EDITORIAL: Infanticide for hire

Complete ban on federal subsidy for abortion is long overdue

Question of the Day

Should Congress make English the official language of the U.S.?

View results

Hundreds of thousands braved yesterday’s chill to mark the bitter anniversary of the 1973 Supreme Court decision legalizing abortion. For the past 37 years, the annual event has drawn a peaceful, prayerful crowd dedicated to the true civil rights challenge of our era: ending the termination of human life for profit.

The horrors of this enterprise were exposed Wednesday as murder charges were filed against practitioners at the Women's Medical Society abortion clinic in West Philadelphia. The grand jury’s report provided descriptions too gruesome to reprint beyond the summary statement, “It was a baby charnel house.” The facility belonged to Dr. Kermit B. Gosnell, whose alleged primary goal was to maximize the number of procedures performed at the lowest possible cost. Corners were apparently cut by having nonprofessionals do the bulk of the work in unsanitary conditions.

According to Philadelphia District Attorney Seth Williams, same-day service was available, no matter how late the term, for mostly minority women seeking to end their pregnancies. Documents show the clinic encouraged late-term procedures because the price tag increased from $330 in the 12th week of pregnancy to $1,625 in the 24th. Beyond that, prices rose as high as $3,000, for an annual revenue of $1.8 million.

Such late-term abortions are horrendous, illegal procedures. Evidence suggests that the clinic would induce labor and then kill the newborn after birth. The clinic termed this as “ensuring fetal demise,” but few would disagree that this was infanticide. Sadly, the process differs only by degree from legal abortions performed on a daily basis in sterile hospital conditions across the land. The ultimate result is certainly the same for the baby.

From the dawn of medicine, doctors were charged first and foremost to do no harm and never play an active role in terminating a life. In just the past few decades, the American Medical Association (AMA) has cheapened the value of life by erasing the specific prohibition on abortion from the text of the Hippocratic Oath and declaring no ethical problem with a physician who snuffs out the unborn for cash.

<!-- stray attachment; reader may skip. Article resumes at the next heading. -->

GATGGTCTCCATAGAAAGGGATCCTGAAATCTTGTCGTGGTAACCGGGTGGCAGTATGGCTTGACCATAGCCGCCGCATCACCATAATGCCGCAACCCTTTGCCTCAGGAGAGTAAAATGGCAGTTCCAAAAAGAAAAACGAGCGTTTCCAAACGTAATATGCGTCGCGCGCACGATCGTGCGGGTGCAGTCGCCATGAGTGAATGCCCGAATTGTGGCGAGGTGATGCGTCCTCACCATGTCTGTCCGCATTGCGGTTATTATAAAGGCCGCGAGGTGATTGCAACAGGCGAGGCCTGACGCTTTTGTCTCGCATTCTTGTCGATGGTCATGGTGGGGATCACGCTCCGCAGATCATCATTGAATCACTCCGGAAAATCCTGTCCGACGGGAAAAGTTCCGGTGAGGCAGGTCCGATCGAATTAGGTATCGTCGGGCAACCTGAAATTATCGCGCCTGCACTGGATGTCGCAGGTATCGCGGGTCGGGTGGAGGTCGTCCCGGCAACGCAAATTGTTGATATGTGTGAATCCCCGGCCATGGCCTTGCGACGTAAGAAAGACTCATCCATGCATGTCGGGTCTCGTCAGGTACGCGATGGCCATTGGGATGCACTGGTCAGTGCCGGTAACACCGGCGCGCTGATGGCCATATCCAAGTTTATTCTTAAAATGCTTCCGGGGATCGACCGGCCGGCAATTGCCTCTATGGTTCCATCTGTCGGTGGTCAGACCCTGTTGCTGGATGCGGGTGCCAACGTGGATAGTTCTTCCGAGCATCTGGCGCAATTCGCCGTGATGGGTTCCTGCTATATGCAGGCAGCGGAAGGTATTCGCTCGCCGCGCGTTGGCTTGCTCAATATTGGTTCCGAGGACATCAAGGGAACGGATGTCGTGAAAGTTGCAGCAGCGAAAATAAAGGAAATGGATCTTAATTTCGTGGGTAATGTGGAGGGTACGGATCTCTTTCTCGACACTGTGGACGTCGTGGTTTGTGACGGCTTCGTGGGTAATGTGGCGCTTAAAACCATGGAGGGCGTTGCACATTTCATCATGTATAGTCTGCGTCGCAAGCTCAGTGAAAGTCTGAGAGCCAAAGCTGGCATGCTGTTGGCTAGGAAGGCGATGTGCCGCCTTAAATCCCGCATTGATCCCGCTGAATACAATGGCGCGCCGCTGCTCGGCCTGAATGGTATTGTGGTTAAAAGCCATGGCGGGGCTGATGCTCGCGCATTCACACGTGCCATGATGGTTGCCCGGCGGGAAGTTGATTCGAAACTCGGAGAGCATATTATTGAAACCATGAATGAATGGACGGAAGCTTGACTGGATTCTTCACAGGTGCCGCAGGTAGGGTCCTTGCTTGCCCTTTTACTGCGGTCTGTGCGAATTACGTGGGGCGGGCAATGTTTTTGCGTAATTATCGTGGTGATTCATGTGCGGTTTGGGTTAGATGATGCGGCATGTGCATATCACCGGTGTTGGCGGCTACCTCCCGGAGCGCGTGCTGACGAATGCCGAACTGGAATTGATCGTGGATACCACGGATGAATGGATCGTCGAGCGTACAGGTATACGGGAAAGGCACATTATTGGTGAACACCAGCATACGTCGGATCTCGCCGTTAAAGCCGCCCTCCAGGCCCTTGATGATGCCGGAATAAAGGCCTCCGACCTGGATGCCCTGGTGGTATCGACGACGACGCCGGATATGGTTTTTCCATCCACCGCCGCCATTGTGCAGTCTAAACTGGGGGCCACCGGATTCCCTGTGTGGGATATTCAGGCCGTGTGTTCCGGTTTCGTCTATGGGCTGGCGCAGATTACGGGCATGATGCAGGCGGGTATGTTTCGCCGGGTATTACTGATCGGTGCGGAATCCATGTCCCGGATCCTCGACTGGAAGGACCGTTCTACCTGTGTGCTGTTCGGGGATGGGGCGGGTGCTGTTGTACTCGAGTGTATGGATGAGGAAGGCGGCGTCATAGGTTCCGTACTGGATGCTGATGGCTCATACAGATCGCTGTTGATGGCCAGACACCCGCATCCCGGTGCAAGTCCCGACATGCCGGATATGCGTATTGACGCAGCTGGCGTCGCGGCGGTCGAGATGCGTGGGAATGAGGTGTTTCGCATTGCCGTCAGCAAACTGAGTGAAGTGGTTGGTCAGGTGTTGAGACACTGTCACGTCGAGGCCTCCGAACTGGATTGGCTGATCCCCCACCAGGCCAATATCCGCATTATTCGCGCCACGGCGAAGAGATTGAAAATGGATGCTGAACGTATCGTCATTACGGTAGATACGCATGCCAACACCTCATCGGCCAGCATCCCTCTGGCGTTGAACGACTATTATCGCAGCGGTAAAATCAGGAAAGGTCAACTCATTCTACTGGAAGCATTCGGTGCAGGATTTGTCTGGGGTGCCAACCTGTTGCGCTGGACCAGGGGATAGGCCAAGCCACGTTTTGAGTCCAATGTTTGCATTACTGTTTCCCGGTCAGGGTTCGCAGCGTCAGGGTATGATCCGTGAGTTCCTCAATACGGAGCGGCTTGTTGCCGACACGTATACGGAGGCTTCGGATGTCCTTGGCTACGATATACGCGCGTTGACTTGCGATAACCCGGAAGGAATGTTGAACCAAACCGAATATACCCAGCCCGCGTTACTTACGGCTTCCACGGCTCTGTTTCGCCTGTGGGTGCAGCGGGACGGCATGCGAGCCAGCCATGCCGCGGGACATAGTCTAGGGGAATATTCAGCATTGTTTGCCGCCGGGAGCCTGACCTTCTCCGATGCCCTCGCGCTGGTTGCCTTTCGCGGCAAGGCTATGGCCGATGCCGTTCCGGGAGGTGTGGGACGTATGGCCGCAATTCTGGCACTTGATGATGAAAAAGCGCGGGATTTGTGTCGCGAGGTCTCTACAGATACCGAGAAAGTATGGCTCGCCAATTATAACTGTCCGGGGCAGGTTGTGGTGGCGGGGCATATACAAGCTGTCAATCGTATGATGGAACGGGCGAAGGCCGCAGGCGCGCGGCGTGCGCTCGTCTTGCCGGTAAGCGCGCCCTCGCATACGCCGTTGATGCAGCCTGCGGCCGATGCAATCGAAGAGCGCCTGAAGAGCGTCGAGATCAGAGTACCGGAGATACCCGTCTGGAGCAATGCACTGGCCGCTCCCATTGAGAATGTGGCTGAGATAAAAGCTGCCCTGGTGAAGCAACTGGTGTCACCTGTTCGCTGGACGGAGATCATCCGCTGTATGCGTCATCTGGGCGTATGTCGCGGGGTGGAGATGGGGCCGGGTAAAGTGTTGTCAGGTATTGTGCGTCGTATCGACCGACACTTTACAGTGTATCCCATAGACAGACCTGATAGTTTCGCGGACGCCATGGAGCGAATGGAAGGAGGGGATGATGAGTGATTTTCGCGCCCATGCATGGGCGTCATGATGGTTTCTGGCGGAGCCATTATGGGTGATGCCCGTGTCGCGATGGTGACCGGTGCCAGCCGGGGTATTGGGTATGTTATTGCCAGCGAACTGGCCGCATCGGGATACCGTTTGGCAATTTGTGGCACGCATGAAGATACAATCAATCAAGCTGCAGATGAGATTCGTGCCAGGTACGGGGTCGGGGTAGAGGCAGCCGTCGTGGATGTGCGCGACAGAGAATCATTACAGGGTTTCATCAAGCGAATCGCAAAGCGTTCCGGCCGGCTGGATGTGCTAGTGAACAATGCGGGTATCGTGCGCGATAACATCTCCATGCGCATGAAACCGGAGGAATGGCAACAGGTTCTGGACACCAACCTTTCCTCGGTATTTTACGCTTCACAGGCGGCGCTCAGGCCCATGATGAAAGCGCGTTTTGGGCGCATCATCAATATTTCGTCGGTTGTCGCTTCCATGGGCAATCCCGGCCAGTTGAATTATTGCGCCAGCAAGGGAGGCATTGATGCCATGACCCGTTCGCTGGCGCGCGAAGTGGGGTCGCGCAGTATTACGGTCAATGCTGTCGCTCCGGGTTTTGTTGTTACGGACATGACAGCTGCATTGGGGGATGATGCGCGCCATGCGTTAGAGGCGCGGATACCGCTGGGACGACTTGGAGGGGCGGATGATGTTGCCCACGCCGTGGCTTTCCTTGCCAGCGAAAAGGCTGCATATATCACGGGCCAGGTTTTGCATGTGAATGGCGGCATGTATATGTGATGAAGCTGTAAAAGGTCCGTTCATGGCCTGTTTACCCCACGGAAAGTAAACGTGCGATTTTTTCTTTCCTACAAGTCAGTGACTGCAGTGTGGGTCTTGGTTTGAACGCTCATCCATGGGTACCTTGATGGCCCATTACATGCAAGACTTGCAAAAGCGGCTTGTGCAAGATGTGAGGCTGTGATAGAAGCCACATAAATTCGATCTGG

It should come as little surprise that when Pennsylvania officials learned of the unintended death of a patient at the Women's Medical Society, they looked the other way. After 1993, no inspections were made of the facility lest it be construed as interference with the right to abortion invented by the Supreme Court. As the grand jury report charged, the Philadelphia Department of Public Health put more effort into inspecting “swimming pools and beauty parlors.”

Rep. Christopher H. Smith, New Jersey Republican, refers to this attitude as an “acceptable bigotry” against the child in the womb. “The abortion industry is a multibillion-dollar industry,” Mr. Smith told The Washington Times. “It makes those employed by it filthy rich - especially the so-called physicians who have chosen killing over curing.”

On Thursday, House Speaker John A. Boehner joined Mr. Smith in introducing H.R. 3, a bill that would outlaw all forms of federal subsidy for abortion. This measure would free American taxpayers from the burden and guilt of bankrolling this sordid industry. It’s an appropriate stop-gap measure until Congress and the courts restore the value of human life by undoing the damage done by Roe v. Wade.

© Copyright 2014 The Washington Times, LLC. Click here for reprint permission.

blog comments powered by Disqus
TWT Video Picks
You Might Also Like
  • Maureen McDonnell looks on as her husband, former Virginia Gov. Bob McDonnell, made a statement on Tuesday after the couple was indicted on corruption charges. (associated press)

    PRUDEN: Where have the big-time grifters gone?

  • This photo taken Jan. 9, 2014,  shows New Jersey Gov. Chris Christie gesturing as he answers a question during a news conference  at the Statehouse in Trenton.  Christie will propose extending the public school calendar and lengthening the school day in a speech he hopes will help him rebound from an apparent political payback scheme orchestrated by key aides. The early front-runner for the 2016 Republican presidential nomination will make a case Tuesday Jan. 14, 2014, that children who spend more time in school graduate better prepared academically, according to excerpts of his State of the State address obtained by The Associated Press. (AP Photo/Mel Evans)

    BRUCE: Bombastic arrogance or humble determination? Chris Christie’s choice

  • ** FILE ** Secretary of State Hillary Rodham testifies on Capitol Hill in Washington, Wednesday, Jan. 23, 2013, before the Senate Foreign Relations Committee hearing on the deadly September attack on the U.S. diplomatic mission in Benghazi, Libya, that killed Ambassador J. Chris Stevens and three other Americans. (AP Photo/Pablo Martinez Monsivais, File)

    PRUDEN: The question to haunt the West

  • Get Breaking Alerts